Growing up in Oregon, Brian Carter always had a fascination with science. Thanks to nurturing parents who encouraged his inquisitive mind, Carter made his first batch of wine when he was just 15 years old.
His parents “were part of the scotch-and-soda crowd,” Carter said. “My mom let me do what I wanted.”
That backfired once in an explosive way: Carter was making a batch of blackberry wine and filled the carboy a little too full, and the top blew during fermentation, sending a geyser of blackberry juice all over his mom's kitchen. A purple stain remained on the ceiling for the next few years as testament to a hard lesson learned, but Carter's mother was good-natured about the accident.
Despite this minor setback, Carter was destined for greatness. Today, he is crafting some of Washington's most graceful and energetic wines, earning him the distinction of 2015 Washington Winery of the Year.
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Carter graduated from Oregon State University in 1977 with a degree in microbiology. Knowing wine was going to be in his future, Carter immediately headed in the only viable direction in the United States: to the University of California-Davis, where he earned a master's degree and went to work in the California wine industry.
By 1980, Carter was in the epicenter of the American wine industry: Chateau Montelena in Napa Valley. This was just four years removed from the 1976 Judgment of Paris tasting, during which the Montelena 1973 Chardonnay was the No. 1 wine in a blind tasting of California and top French white wines. The tasting propelled the California wine industry into the global spotlight, and Carter was perfectly positioned to take full advantage.
Then he did something completely unpredictable and, to his fellow Napa Valley winemakers, utterly insane: He focused his gaze north to the nascent Washington wine industry.
Not only was he leaving the mecca of the wine industry for the wild west, but Mount St. Helens also had just erupted. Some of his fellow winemakers actually were concerned for his safety.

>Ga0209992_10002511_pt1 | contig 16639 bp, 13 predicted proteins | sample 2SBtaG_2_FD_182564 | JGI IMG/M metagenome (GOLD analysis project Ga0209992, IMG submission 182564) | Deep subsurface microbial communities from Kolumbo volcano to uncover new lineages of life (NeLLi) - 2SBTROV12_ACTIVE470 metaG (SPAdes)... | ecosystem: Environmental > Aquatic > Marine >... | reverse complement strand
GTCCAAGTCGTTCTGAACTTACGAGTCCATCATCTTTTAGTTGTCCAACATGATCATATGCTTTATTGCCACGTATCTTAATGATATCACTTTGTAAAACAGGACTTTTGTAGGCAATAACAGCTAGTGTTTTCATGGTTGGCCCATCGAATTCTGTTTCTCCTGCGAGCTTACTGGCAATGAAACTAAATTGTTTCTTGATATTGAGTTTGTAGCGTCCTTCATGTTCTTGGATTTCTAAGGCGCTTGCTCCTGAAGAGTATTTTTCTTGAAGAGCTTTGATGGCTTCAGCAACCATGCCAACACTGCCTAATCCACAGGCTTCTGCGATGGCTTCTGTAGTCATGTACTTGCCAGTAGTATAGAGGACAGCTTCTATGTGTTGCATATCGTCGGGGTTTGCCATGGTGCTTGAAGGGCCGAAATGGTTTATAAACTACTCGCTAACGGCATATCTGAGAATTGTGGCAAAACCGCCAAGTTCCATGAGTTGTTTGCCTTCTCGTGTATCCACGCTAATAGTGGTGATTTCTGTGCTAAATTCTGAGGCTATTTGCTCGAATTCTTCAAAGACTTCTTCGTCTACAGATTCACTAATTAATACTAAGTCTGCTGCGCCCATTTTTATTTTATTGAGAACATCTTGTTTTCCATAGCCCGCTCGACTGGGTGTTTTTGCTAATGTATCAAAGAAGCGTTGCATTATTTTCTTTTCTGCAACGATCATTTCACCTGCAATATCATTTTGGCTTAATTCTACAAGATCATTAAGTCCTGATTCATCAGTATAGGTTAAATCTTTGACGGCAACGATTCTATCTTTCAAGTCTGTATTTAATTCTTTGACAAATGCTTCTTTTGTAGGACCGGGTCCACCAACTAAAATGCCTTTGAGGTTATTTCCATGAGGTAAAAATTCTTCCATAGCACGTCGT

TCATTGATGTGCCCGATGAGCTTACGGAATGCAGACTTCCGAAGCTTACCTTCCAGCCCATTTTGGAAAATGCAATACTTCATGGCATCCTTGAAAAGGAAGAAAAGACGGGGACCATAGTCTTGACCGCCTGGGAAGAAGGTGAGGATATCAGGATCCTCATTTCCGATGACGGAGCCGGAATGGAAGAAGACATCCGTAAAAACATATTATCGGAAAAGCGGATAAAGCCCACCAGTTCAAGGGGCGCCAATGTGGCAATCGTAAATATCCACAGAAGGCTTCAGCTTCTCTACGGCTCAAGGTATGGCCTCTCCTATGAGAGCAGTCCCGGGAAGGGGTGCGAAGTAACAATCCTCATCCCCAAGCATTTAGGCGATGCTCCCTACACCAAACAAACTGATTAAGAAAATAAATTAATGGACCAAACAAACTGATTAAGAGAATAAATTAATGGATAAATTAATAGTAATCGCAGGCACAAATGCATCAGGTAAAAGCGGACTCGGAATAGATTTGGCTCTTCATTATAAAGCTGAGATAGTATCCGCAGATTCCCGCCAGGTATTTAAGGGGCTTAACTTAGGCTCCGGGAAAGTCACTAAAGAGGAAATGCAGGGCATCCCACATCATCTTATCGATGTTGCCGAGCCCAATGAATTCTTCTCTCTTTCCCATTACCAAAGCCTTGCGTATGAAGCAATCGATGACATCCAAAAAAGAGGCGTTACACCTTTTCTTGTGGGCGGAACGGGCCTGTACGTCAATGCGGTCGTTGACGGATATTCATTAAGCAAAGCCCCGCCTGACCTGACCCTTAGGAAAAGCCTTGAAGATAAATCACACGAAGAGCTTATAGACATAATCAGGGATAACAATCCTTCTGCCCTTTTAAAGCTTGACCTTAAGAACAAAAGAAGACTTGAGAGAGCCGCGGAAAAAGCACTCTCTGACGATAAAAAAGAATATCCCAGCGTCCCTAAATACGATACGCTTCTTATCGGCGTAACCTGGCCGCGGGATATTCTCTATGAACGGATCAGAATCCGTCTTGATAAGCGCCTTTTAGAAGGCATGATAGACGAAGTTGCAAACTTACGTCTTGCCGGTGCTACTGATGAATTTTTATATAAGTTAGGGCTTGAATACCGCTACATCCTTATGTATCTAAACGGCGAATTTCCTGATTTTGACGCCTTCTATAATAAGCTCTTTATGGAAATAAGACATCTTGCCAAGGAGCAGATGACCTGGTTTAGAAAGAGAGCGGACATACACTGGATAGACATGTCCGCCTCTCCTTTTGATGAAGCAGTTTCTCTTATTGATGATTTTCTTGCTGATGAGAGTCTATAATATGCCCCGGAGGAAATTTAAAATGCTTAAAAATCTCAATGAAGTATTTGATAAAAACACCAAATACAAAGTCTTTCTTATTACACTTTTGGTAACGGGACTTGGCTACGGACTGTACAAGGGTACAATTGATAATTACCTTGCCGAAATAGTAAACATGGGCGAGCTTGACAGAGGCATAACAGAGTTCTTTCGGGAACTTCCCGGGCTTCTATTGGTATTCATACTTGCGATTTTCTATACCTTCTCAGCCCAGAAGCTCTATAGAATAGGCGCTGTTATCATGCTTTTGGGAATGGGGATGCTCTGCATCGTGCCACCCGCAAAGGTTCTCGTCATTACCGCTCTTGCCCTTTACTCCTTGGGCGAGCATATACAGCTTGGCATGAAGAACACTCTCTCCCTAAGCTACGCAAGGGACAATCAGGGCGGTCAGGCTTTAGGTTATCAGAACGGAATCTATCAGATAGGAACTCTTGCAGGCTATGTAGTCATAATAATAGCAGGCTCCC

In 1980, Washington had barely a dozen wineries, and Carter became head of Paul Thomas, a new winery near Woodinville. He quickly raised the profile of the state wine industry. His 1983 Cabernet Sauvignon beat out famed Chateau Lafite-Rothschild in a New York judging, and his 1986 Chardonnay won the trophy for best wine at the Pacific Northwest Enological Society Wine Competition in Seattle.
By 1986, Carter decided to leave Paul Thomas to become a winemaking consultant. He helped launch such wineries as Camaraderie, Hedges, McCrea, Randall Harris, Silver Lake and Soos Creek. Five years later, he took over winemaking for Washington Hills and Apex Cellars, teaming up with owner Harry Alhadeff. In 1993, he relocated to the Yakima Valley town of Sunnyside in a former dairy, where the pair made a formidable team.
By 1997, Carter had the itch to create his own identity, so he began Brian Carter Cellars as a side project. His first vintage was released in 2000, and two years later, he left Washington Hills to focus all of his efforts on his eponymous winery with managing partner Michael Stevens.
Soon, they opened their tasting room in the Hollywood Hills district of Woodinville, just up the street from Chateau Ste. Michelle.
Since launching his brand, Carter has focused primarily on blends, exploring Washington examples of European traditions. These days, he makes red and white blends inspired by such regions as Bordeaux, the Rhône Valley, Tuscany, Spain and Portugal.
“It’s a lot of fun,” Carter said. “I can look around the world and see where great blends are made. Then I see if I can emulate them. It seems we can do almost anything, with the possible exception of Pinot Noir.”
For the past 35 years, Carter has prowled the vineyards of Eastern Washington's Columbia Valley, and he knows exactly what grapes he wants to craft into some of the New World’s best wines. He brings in 20 different grapes from the Yakima Valley, Wahluke Slope and Red Mountain.
Last year, Carter pulled off a remarkable feat: His wines earned best of show at three different competitions. His 2011 Opulento, a Port-style dessert wine topped the Seattle Wine & Food Experience. And his 2009 Solesce, a Bordeaux-style red, was the best wine at both the Washington State Wine Competition and the Northwest Wine Summit.
Nobody thinks he’s crazy now.